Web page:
Kenny Wong and Marco De Mutiis – ][LIMINAL][ Performance Video from Kenny Wong Chi-Chuen on Vimeo.
LIMINAL // KENNY WONG + MARCO DE MUTIS
Liminal by Kenny Wong and Marco De Mutis is a work that utilizes a flock of hacked drones to deliver sound throughout a space. The drones work together to create a distributed sound system that knows no limits of gravity. This allows for a completely free exploration of spaces in ways that un- aided humans cannot. This aspect of the project is very interesting to me. The drones expose something that doesn’t exist otherwise. To me this is a strong justification for their presence. The only missed opportunity that I find with this piece is the absence of visual presence. Although I appreciate the purity of simply engaging sound, I feel like a visual accompaniment could be very powerful. Work with drones has become very prevalent amongst the media arts community. Things such as light painting, and projection have found nice couplings with this hardware typology. There also is a comprehensive ofx add on for the ar drone, which allows a broad low level control of these platforms. This enables adaptability to a number of purposes and networked communications.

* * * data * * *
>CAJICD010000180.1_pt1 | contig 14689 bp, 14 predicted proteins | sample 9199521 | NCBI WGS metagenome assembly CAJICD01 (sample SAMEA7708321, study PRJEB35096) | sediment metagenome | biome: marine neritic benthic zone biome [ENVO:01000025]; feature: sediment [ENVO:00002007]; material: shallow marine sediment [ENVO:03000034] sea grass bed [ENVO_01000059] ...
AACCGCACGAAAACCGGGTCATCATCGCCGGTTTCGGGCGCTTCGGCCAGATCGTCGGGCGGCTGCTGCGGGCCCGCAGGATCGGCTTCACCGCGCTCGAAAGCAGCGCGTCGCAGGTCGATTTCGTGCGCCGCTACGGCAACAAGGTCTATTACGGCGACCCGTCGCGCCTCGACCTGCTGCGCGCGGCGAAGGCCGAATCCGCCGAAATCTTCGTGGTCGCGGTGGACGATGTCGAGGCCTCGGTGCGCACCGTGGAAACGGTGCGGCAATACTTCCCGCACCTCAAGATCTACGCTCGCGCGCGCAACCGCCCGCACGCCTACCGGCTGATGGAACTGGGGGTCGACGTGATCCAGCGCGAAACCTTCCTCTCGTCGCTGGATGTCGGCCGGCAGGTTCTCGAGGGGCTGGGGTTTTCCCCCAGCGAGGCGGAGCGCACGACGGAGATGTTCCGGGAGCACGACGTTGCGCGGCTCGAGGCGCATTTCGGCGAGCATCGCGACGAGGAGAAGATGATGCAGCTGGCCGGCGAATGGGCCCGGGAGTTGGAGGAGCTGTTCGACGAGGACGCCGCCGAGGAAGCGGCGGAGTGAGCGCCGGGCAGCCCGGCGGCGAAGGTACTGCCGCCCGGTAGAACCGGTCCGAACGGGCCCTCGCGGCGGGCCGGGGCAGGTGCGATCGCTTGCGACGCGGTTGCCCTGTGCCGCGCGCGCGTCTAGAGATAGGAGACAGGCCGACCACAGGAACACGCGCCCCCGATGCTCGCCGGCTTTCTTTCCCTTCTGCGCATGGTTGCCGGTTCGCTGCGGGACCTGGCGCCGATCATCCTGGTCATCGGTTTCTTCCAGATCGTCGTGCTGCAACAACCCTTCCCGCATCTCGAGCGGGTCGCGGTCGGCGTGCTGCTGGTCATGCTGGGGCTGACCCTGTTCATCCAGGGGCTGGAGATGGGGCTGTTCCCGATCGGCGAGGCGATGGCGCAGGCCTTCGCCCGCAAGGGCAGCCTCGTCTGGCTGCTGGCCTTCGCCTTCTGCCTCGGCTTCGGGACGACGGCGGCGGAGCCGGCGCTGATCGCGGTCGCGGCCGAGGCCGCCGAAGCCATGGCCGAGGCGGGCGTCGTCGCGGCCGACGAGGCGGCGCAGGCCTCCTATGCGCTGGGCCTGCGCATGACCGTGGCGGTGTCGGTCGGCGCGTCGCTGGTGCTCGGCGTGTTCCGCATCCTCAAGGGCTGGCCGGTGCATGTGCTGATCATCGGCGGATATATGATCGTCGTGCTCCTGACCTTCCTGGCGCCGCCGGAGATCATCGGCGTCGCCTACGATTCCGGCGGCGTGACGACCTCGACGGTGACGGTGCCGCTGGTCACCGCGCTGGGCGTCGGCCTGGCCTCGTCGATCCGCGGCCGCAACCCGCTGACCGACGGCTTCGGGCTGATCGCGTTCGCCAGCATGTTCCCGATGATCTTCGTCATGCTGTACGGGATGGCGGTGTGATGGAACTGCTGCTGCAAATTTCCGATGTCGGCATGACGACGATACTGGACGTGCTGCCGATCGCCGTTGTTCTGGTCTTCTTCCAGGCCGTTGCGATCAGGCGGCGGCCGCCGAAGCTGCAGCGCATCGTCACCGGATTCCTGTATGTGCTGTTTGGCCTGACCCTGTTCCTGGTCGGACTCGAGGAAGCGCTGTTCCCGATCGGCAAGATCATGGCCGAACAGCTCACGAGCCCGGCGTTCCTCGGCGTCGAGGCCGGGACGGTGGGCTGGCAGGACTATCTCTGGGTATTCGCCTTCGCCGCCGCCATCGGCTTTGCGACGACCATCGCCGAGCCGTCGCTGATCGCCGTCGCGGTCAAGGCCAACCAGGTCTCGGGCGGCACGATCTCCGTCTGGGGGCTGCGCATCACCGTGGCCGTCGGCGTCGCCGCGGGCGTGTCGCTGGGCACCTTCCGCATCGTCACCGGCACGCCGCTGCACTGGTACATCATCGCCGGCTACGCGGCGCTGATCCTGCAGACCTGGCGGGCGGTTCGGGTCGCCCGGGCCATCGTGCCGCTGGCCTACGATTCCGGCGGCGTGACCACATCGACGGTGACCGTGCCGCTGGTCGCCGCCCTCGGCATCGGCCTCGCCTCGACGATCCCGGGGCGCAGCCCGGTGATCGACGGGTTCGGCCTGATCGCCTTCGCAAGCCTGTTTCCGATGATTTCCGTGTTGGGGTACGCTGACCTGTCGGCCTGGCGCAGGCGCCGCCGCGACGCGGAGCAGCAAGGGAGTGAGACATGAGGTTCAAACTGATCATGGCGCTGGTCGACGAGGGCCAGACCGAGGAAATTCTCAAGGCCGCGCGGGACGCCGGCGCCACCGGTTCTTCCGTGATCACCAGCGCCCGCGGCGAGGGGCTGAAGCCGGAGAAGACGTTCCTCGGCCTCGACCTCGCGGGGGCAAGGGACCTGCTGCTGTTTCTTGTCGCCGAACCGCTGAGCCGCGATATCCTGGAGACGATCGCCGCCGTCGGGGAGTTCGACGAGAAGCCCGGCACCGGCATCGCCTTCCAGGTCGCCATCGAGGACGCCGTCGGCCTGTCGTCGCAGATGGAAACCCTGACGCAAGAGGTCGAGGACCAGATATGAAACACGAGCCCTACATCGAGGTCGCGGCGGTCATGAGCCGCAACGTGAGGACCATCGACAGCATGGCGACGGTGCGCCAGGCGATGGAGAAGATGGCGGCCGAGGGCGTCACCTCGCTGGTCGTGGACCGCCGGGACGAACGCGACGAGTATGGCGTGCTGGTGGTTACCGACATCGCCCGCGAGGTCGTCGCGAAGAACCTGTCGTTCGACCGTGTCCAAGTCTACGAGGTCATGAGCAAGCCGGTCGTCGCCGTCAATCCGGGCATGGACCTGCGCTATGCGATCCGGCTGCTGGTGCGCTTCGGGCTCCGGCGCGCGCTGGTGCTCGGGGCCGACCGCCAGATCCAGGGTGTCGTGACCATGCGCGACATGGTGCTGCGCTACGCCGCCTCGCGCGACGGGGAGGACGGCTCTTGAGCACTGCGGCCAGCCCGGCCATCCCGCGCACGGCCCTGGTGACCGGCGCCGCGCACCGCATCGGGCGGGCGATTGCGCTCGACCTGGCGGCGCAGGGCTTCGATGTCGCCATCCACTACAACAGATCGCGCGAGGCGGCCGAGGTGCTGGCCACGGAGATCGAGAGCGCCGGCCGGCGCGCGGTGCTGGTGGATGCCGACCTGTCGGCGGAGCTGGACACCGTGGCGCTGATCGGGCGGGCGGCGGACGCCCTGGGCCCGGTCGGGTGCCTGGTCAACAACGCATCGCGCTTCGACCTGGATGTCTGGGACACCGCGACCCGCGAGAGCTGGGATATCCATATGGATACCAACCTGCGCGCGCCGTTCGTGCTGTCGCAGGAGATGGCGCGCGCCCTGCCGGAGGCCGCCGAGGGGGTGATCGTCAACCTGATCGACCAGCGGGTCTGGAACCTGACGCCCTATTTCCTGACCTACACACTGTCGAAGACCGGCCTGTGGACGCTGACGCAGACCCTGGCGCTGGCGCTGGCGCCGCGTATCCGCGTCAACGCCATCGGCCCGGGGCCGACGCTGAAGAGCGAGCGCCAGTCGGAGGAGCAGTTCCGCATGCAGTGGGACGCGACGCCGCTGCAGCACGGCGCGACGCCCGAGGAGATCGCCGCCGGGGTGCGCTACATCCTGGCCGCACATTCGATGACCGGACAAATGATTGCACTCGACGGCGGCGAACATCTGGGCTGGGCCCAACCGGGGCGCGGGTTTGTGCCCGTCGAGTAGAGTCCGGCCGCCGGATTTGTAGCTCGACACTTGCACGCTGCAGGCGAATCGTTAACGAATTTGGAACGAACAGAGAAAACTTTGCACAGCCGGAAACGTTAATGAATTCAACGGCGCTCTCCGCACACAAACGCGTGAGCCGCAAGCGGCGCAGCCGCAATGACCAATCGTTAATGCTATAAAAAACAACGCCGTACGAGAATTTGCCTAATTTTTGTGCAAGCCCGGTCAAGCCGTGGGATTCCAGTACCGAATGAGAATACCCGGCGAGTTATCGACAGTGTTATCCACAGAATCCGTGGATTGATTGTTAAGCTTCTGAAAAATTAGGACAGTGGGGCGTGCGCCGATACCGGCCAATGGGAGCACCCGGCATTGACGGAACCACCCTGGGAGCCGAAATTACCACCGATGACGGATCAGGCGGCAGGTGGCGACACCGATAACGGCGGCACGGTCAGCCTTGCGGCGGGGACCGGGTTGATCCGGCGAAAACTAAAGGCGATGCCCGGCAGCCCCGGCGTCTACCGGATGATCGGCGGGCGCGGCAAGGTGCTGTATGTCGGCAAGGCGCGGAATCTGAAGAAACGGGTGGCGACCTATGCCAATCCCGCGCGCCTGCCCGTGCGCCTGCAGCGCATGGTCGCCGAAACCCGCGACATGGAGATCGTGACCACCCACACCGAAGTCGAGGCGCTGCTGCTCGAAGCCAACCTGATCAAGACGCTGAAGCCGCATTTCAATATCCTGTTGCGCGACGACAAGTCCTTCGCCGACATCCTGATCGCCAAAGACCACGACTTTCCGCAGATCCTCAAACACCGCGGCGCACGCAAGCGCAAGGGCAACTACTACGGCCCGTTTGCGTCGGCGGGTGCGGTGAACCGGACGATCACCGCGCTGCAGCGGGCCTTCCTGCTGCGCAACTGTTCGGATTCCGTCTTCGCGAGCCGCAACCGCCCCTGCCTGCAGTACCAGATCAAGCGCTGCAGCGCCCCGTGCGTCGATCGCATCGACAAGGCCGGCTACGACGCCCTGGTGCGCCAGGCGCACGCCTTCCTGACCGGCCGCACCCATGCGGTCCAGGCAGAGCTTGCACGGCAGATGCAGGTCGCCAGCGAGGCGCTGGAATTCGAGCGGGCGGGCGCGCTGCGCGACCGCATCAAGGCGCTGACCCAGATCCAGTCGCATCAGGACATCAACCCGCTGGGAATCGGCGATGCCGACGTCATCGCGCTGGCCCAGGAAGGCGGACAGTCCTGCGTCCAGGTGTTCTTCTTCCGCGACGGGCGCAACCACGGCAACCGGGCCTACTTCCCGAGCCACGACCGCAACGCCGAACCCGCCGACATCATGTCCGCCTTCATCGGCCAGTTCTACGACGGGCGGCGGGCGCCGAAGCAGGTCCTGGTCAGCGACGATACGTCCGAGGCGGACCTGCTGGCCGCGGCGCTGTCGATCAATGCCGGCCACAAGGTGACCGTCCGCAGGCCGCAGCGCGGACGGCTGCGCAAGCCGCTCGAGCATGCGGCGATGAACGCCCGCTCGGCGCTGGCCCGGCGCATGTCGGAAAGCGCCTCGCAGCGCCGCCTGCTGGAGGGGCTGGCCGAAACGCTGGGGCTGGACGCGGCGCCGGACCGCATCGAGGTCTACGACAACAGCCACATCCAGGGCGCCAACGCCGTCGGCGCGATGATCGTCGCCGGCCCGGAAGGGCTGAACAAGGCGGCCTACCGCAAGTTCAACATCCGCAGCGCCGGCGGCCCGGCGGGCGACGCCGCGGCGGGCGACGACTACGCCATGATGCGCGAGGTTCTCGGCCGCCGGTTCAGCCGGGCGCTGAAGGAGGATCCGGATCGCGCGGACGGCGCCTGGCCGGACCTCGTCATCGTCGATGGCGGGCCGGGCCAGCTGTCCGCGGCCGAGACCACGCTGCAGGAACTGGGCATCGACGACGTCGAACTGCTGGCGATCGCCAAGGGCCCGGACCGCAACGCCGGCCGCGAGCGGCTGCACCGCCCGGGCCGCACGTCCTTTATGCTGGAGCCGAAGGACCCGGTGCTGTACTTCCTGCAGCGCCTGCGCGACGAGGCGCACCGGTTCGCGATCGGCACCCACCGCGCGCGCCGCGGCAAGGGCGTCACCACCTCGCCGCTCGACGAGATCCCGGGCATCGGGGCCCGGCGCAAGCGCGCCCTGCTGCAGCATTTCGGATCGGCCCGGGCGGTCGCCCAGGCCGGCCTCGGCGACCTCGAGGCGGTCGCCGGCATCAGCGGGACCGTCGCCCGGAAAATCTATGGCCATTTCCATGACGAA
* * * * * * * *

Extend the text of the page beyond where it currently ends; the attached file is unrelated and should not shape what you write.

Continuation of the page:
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CSIS Global Data Chandelier from Sosolimited on Vimeo.
As a fan of 3D art and clever data visualization, I quickly found “Global Data Chandelier” by SOSO Limited.
The chandelier itself is a series of hanging colored dots that change to display different worldy statistics.
Quite honestly, this pieces bores me. I find parts of it subtle, and the concept seems a little overdone, but I was able to appreciate its seamless integration into its surrounding, and its ability to get a point across without rubbing it in the viewer’s faces.